Scholarship Saturday: Justice – a new focus for a military criminal law system plagued by unlawful influence?
Yesterday, the blog Lawfare published a timely piece written by Army judge advocate, Major Dan Maurer, entitled Trump’s Intervention in the Golsteyn Case: Judicial Independence, Military Justice or Both? In the article, Major Maurer tries to make sense of a variety of recent developments impacting the military justice system.
The article first explores the Supreme Court’s decision this past summer in Ortiz v. United States, 585 U.S. ___, 138 S. Ct. 2165 (Jun. 22, 2018) (slip op.) (CAAFlog case page). Ortiz is this blog’s #1 Military Justice Story of 2018.
The big take away from Ortiz, at least in Major Maurer’s eyes, was the new way in which the Supreme Court characterized the military justice system. Specifically, rather than describing the purpose of the court-martial system as being to aide commanders in maintaining good order and discipline, Ortiz cast that as being a mere “attendant, or supplementary” benefit. Instead of being a tool of executive power, the Court seemed to describe the military justice system as having a “fundamentally judicial nature.” Indeed, rather than paying homage to the good order and discipline mantra, Major Maurer points out:
[T]he Supreme Court described the military’s system without [even] mentioning the role of the commander.
Indeed, if the Supreme Court’s explanation of military justice in Ortiz is taken to its logical conclusion, the role of the commander may be at risk of disappearing entirely. After Ortiz, military justice exists primarily to promote justice for a certain class of people, rather than, as the Preamble to the Manual for Courts-Martial currently says, “to assist in maintaining good order and discipline in the armed forces, to promote efficiency and effectiveness in the military establishment, and thereby to strengthen the national security of the United States.”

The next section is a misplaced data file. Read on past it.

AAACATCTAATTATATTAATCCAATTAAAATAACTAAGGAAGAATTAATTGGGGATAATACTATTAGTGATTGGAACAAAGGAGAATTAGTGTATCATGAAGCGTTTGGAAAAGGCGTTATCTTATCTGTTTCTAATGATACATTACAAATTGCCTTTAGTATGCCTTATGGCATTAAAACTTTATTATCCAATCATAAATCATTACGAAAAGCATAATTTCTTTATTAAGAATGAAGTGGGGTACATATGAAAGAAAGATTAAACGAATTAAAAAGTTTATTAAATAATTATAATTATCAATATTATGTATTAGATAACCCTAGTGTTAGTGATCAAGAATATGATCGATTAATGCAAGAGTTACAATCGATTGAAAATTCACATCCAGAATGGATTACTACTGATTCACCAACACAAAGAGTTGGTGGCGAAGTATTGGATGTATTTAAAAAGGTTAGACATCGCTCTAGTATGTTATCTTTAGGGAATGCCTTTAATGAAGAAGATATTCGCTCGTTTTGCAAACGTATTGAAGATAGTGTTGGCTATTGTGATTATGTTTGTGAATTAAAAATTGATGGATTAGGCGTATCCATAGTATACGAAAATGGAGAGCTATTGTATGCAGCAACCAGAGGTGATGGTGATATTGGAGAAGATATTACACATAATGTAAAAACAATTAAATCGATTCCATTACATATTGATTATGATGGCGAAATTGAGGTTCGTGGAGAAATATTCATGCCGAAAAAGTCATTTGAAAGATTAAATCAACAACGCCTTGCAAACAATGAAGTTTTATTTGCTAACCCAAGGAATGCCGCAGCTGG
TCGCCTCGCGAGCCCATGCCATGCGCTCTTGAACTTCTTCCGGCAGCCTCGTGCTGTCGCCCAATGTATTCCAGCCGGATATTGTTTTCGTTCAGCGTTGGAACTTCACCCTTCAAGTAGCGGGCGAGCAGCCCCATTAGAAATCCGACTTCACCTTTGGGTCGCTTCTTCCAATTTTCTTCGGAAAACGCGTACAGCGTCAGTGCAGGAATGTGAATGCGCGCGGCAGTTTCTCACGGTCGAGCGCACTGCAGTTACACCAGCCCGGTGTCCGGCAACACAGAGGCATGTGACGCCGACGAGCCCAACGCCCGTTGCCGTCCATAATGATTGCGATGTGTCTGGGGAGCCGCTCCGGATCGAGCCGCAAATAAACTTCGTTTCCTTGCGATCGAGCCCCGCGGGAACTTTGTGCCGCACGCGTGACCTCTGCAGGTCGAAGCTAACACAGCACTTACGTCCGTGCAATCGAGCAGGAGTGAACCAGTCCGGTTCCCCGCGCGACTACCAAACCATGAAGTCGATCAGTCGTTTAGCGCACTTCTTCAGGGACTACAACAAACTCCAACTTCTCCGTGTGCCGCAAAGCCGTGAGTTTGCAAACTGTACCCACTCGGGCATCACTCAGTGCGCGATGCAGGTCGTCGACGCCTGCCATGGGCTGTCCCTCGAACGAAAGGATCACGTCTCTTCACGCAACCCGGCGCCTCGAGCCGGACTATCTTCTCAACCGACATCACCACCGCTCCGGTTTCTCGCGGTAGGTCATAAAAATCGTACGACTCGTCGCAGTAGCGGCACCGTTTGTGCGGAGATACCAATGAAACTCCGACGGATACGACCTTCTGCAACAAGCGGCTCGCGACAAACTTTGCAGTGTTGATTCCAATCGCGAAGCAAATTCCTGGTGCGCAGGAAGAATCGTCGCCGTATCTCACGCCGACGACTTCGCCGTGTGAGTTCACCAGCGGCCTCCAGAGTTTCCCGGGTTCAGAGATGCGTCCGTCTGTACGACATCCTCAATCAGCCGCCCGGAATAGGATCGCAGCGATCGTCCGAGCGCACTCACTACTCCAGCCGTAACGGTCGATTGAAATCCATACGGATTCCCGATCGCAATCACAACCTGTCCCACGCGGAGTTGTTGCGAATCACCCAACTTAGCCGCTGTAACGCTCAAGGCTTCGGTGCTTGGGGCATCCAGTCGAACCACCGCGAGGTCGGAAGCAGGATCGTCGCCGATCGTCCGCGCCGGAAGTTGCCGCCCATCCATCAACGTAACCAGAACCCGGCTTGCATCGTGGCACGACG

If Ortiz is understood as being a watershed moment for the court-martial system – redefining it as being primarily a system for achieving justice rather than as a commander’s tool for enforcing discipline – then the opinion is a game-changer for the issue of unlawful command influence.
Recent cases like this blog’s #2 Military Justice Story of 2018, United States v. Barry, 78 M.J. 70 (CAAFlog case page), aptly demonstrate that the military courts have already lost any sense of humor when it comes to actions that might constitute unlawful command influence.
In Barry, the “bad actor” who illegally influenced the court-martial system wasn’t even a commander. That actor was a service Judge Advocate General – essentially a staff officer, albeit a high-ranking one.
And the Barry decision doesn’t stand alone. Indeed, two years ago the #5 Military Justice Story of 2017 was Unlawful Influence on account of a string of cases illuminating the problem. Cases like United States v. Boyce, 76 M.J. 242 (CAAFlog case page), United States v. Chikaka, 76 M.J. 310 (CAAFlog case page), and United States v. Shea, 76 M.J. 277 (CAAFlog case page).
Whatever lingering patience courts may have had for commanders “walking the line” on the issue of unlawful influence may have dried up with the Ortiz opinion. In the past, commanders, aided by their legal staffs, were the helmsmen of a system designed to maintain good order and discipline. That system may now be better understood as serving a different primary purpose: the administration of justice. Enhanced discipline is merely a happy side effect. Commanders or staff officers who get it twisted do so at their peril. After all, the new Article 131f(2) of the UCMJ punishes unlawful command influence as a crime if committed knowingly and intentionally.
In that light, the President’s recent tweet indicating his intent to “review” the murder charges against “U.S. Military Hero, Major Matt Golsteyn” is thought-provoking. As has been reported , Major Golsteyn is facing charges that he unlawfully killed a suspected Taliban bomb-maker while deployed to Afghanistan in 2010. The President’s public comments on the case, and his promise to “review” the matter is interesting because:
Since military criminal law is arguably (at least to the Supreme Court) a matter of fundamental justice with only subsidiary consequences for a particular command or commander, presidents – like [their] subordinate commanders – must keep their distance. That is to say, the issue is always a judicial independence issue and ought to be discussed in those terms alone.”